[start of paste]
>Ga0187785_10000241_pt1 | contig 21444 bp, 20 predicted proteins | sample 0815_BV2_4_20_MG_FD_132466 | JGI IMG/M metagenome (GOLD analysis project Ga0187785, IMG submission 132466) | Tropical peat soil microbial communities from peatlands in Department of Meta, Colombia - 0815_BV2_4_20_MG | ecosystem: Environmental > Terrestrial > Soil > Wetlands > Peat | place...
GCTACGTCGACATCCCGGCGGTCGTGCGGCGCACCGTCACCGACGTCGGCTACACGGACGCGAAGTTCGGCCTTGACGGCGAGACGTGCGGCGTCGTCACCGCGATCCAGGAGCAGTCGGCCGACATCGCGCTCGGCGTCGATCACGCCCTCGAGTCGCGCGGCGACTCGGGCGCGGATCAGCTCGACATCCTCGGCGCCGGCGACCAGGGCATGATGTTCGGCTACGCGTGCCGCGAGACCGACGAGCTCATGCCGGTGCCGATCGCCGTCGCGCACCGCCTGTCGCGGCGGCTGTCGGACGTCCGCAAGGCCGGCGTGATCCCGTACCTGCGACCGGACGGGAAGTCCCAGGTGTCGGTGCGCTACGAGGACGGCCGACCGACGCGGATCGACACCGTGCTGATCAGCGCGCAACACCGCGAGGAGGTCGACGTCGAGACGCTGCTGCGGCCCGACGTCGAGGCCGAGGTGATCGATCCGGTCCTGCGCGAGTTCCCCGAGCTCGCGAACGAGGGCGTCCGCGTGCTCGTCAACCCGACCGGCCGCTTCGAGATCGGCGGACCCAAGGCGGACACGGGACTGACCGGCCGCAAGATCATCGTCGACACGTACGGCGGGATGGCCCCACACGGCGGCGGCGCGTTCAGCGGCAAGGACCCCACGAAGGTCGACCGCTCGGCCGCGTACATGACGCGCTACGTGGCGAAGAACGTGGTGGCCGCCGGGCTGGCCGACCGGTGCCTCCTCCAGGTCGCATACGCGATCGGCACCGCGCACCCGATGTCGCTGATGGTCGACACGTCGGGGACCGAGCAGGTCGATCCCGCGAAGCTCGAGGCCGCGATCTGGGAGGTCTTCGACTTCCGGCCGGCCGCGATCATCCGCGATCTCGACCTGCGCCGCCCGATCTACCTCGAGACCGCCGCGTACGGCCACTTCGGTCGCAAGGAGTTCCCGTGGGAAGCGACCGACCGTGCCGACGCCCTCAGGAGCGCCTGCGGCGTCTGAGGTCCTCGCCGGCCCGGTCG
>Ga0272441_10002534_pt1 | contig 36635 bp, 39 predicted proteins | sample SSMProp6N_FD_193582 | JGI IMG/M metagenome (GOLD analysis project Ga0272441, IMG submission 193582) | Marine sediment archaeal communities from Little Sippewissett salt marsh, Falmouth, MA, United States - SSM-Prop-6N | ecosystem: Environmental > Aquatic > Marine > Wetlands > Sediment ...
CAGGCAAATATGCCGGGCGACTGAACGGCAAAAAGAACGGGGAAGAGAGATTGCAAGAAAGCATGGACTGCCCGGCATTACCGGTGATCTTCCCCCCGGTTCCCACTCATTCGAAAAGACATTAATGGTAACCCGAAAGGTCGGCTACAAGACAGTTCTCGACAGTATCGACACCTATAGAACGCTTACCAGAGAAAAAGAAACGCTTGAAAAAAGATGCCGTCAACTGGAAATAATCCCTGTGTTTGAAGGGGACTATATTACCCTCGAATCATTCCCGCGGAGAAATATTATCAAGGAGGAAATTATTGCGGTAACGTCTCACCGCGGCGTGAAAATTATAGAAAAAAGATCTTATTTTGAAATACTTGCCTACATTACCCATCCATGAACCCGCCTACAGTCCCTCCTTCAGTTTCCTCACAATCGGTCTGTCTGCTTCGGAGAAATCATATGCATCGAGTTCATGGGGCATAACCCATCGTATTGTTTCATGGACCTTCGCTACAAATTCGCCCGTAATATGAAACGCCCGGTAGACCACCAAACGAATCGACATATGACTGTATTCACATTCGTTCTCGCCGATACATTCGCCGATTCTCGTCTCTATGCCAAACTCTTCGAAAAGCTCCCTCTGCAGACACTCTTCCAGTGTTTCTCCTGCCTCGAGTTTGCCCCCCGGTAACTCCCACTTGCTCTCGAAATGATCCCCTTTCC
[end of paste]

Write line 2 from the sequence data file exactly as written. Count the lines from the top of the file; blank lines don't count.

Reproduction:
GCTACGTCGACATCCCGGCGGTCGTGCGGCGCACCGTCACCGACGTCGGCTACACGGACGCGAAGTTCGGCCTTGACGGCGAGACGTGCGGCGTCGTCACCGCGATCCAGGAGCAGTCGGCCGACATCGCGCTCGGCGTCGATCACGCCCTCGAGTCGCGCGGCGACTCGGGCGCGGATCAGCTCGACATCCTCGGCGCCGGCGACCAGGGCATGATGTTCGGCTACGCGTGCCGCGAGACCGACGAGCTCATGCCGGTGCCGATCGCCGTCGCGCACCGCCTGTCGCGGCGGCTGTCGGACGTCCGCAAGGCCGGCGTGATCCCGTACCTGCGACCGGACGGGAAGTCCCAGGTGTCGGTGCGCTACGAGGACGGCCGACCGACGCGGATCGACACCGTGCTGATCAGCGCGCAACACCGCGAGGAGGTCGACGTCGAGACGCTGCTGCGGCCCGACGTCGAGGCCGAGGTGATCGATCCGGTCCTGCGCGAGTTCCCCGAGCTCGCGAACGAGGGCGTCCGCGTGCTCGTCAACCCGACCGGCCGCTTCGAGATCGGCGGACCCAAGGCGGACACGGGACTGACCGGCCGCAAGATCATCGTCGACACGTACGGCGGGATGGCCCCACACGGCGGCGGCGCGTTCAGCGGCAAGGACCCCACGAAGGTCGACCGCTCGGCCGCGTACATGACGCGCTACGTGGCGAAGAACGTGGTGGCCGCCGGGCTGGCCGACCGGTGCCTCCTCCAGGTCGCATACGCGATCGGCACCGCGCACCCGATGTCGCTGATGGTCGACACGTCGGGGACCGAGCAGGTCGATCCCGCGAAGCTCGAGGCCGCGATCTGGGAGGTCTTCGACTTCCGGCCGGCCGCGATCATCCGCGATCTCGACCTGCGCCGCCCGATCTACCTCGAGACCGCCGCGTACGGCCACTTCGGTCGCAAGGAGTTCCCGTGGGAAGCGACCGACCGTGCCGACGCCCTCAGGAGCGCCTGCGGCGTCTGAGGTCCTCGCCGGCCCGGTCG